“Professional women in the region were wonderfully supportive and still are,” she said. “I still get my occasional hate mail from this one guy who lived on the west side, he moved to Florida. He just sent me something about a month ago and it’s just like ‘you’ve messed up everything.’”

Bennett said she plans to stay in the area once she retires. She and husband Stephen have lived in Evansville for 15 years, which she said has been the longest they have lived anywhere together in their 41 years of marriage.

“Stephen and I have come to see this as home,” she said. “I promise to stay out of the way. We’ve really rooted in. We love our home. We enjoy the community here and so we feel at home here.”

Bennett said she plans to attend some sporting events after she leaves and will be sure to stay plugged in from time to time but looks forward to the next chapter of her life.

“I am so grateful for so many things along the way in terms of the kindness of people on campus and in our community,” she said. “I think USI is in great hands for the future and I’ll be excited to read what happens next.”

Senior Vice President for Government Relations Cynthia Brinker announced her plans for retirement in January.

Brinker who previously served as vice president for government and university relations told The Shield in January that her decision to retire was not impacted by President Linda Bennett’s announcement in Aug. 2017.

As university’s top government liaison for nearly four decades, Brinker has worked with countless lawmakers and six Indiana governors. Brinker said the mechanics of how she does her job at the Indiana Statehouse has changed significantly over the years.

“That’s because of technology, the Commission for Higher Education has done a wonderful job of streamlining what used to be a budget submission that was 100 plus pages long with lots of narratives, and now making most of it as low data in the computer.”

Brinker said the process has changed to performance-based funding as opposed to being directly related to growth and enrollment.

“What happens in terms of making the presentations, it is still about relationships, working with members of the general assembly, working with the local delegations and executive branch that’s all still very much a face to face kind of process you would go through.”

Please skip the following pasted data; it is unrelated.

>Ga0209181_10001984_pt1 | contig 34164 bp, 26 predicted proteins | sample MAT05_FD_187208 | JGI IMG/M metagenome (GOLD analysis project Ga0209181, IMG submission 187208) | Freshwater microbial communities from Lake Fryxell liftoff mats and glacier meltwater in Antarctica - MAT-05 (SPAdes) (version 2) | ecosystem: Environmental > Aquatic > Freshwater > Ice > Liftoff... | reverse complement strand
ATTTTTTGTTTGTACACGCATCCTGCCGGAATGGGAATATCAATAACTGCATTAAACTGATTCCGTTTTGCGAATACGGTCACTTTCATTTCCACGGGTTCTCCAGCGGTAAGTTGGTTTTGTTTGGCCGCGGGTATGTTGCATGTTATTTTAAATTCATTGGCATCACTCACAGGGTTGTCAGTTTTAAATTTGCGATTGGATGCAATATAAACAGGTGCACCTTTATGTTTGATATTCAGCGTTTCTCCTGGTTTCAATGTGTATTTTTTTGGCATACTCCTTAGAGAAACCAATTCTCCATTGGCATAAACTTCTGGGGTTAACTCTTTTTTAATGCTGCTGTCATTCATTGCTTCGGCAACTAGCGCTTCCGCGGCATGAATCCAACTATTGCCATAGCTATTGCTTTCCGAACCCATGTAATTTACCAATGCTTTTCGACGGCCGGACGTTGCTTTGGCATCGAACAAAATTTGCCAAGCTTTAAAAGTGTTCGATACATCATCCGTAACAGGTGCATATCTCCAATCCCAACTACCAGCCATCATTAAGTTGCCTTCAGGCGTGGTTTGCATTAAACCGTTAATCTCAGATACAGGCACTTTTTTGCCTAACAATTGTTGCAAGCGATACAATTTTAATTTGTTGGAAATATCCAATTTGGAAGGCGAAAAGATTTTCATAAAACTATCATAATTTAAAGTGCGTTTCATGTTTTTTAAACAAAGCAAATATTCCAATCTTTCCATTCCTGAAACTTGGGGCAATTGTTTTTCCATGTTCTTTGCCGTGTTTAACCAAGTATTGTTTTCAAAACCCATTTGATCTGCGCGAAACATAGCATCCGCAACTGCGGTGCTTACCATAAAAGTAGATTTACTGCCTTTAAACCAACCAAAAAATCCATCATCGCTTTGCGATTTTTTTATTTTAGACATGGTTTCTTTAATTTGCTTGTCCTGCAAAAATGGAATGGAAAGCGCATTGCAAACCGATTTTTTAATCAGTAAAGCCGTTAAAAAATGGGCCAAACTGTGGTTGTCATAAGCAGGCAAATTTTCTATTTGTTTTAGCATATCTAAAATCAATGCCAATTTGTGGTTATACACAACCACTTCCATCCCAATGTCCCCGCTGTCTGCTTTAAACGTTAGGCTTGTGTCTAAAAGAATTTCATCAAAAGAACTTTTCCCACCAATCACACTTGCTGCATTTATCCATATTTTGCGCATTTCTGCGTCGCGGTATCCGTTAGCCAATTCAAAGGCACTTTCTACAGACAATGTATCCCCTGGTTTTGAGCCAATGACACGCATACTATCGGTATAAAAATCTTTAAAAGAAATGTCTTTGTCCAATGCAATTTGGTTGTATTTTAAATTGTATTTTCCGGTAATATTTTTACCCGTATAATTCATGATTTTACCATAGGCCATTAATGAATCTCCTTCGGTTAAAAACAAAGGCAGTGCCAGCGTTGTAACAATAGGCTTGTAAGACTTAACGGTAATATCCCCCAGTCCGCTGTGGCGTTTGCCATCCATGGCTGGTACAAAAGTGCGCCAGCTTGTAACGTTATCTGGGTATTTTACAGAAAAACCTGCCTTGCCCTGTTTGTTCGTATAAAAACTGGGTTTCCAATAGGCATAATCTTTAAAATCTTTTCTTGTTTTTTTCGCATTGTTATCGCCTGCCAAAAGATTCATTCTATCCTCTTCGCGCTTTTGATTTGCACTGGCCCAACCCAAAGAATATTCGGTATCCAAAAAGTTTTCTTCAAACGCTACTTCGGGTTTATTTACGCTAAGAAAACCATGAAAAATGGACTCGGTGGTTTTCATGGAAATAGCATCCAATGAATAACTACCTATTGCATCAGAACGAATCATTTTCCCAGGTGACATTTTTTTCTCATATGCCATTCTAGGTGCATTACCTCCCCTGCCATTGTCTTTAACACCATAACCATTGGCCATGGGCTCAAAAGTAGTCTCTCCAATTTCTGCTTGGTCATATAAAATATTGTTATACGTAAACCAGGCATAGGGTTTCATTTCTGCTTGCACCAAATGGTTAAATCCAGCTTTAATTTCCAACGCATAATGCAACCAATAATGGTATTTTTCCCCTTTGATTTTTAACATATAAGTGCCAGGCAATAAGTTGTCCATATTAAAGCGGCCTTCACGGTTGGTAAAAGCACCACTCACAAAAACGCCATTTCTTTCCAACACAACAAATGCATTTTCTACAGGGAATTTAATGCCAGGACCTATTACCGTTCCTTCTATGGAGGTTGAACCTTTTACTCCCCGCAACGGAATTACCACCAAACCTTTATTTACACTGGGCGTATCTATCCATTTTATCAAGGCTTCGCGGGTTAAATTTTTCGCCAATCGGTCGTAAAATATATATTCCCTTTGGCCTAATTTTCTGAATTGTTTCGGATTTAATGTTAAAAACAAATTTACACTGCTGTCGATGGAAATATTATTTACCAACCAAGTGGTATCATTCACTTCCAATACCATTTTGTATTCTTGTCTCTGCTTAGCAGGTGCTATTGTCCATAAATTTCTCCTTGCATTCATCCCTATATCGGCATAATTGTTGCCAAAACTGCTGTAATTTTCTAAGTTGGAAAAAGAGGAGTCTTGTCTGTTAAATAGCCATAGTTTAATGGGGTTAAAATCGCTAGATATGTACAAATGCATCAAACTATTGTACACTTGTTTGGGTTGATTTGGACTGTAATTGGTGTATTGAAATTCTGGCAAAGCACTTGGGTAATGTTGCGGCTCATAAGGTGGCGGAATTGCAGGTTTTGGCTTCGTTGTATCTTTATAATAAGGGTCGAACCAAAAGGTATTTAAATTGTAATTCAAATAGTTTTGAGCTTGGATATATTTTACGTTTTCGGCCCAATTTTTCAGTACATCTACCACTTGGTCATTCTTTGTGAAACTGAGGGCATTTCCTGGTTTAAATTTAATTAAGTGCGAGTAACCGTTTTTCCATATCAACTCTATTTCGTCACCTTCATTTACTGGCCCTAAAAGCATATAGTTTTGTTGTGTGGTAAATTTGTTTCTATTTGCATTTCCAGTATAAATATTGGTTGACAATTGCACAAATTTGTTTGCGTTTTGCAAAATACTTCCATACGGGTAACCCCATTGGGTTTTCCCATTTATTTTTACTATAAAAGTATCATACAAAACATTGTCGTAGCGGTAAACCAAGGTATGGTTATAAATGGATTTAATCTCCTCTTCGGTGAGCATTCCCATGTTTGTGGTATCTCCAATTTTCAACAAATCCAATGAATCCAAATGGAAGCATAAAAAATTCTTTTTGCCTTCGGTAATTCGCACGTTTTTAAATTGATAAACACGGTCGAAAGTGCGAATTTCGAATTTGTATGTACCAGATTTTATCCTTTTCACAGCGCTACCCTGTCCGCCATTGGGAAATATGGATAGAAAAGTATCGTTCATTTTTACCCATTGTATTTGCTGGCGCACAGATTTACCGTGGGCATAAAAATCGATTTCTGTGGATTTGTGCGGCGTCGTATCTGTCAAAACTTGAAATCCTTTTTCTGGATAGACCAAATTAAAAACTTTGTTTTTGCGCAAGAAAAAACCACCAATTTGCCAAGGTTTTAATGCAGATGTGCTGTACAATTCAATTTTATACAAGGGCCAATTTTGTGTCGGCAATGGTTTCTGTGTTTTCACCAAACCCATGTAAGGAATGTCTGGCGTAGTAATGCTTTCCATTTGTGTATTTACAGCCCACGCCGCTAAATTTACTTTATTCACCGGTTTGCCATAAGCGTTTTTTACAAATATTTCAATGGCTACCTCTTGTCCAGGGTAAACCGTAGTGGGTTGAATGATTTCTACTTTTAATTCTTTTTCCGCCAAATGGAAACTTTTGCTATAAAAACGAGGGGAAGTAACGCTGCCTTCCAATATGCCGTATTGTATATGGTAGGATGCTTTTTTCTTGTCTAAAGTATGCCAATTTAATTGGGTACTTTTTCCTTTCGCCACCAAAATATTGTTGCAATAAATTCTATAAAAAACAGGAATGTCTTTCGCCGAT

Brinker was at the Indianapolis statehouse on Tuesday meeting with congressional representatives for the release of Phase II funding for the Physical Activities Center with construction set to begin spring 2019.

“You have to get through all these steps from when you develop the project to it being approved by the board, then through the commission and general assembly. This is like the culminating last step before we can actually go through with the project,” Brinker said.

This will be one of the final major installations Brinker will oversee. The next group of university projects will be requested in the capital budget for 2019-2021.

Brinker said she works on projects far in advance and is currently working on future plans.

As for her successor, Brinker said it’s important for them to work with members of the general assembly.

“Especially members in southwestern Indiana, they are a great group of people,” Brinker said. “They are very supportive of the university.”

Along with participating with other universities, Brinker said she works with legislators not just on the budget, but other pieces of legislation that could have an impact on the university.

“Really getting to know and understand the university and tell our story,” Brinker said. “It’s a great story to tell legislators.”

Jordan Auker
Linda Bennett, donors and student ambassadors break ground on the Fuquay Welcome Çenter last Friday. There will be an official ribbon-cutting ceremony for the center in 2018.

Brinker said when Bennett became president in 2009, the university hosted a large lunch so she could meet families.

“Getting the new president out to meet people is key,” Brinker said. “The good news is he already knows a lot of people unlike somebody brand new coming into the community since he has been here several years.”

Brinker said at the university’s retirement event, President Bennett joked about her having eight different titles.

At one point in her career, security, human resources and food services all reported to Brinker. She also served interim vice president for business affairs.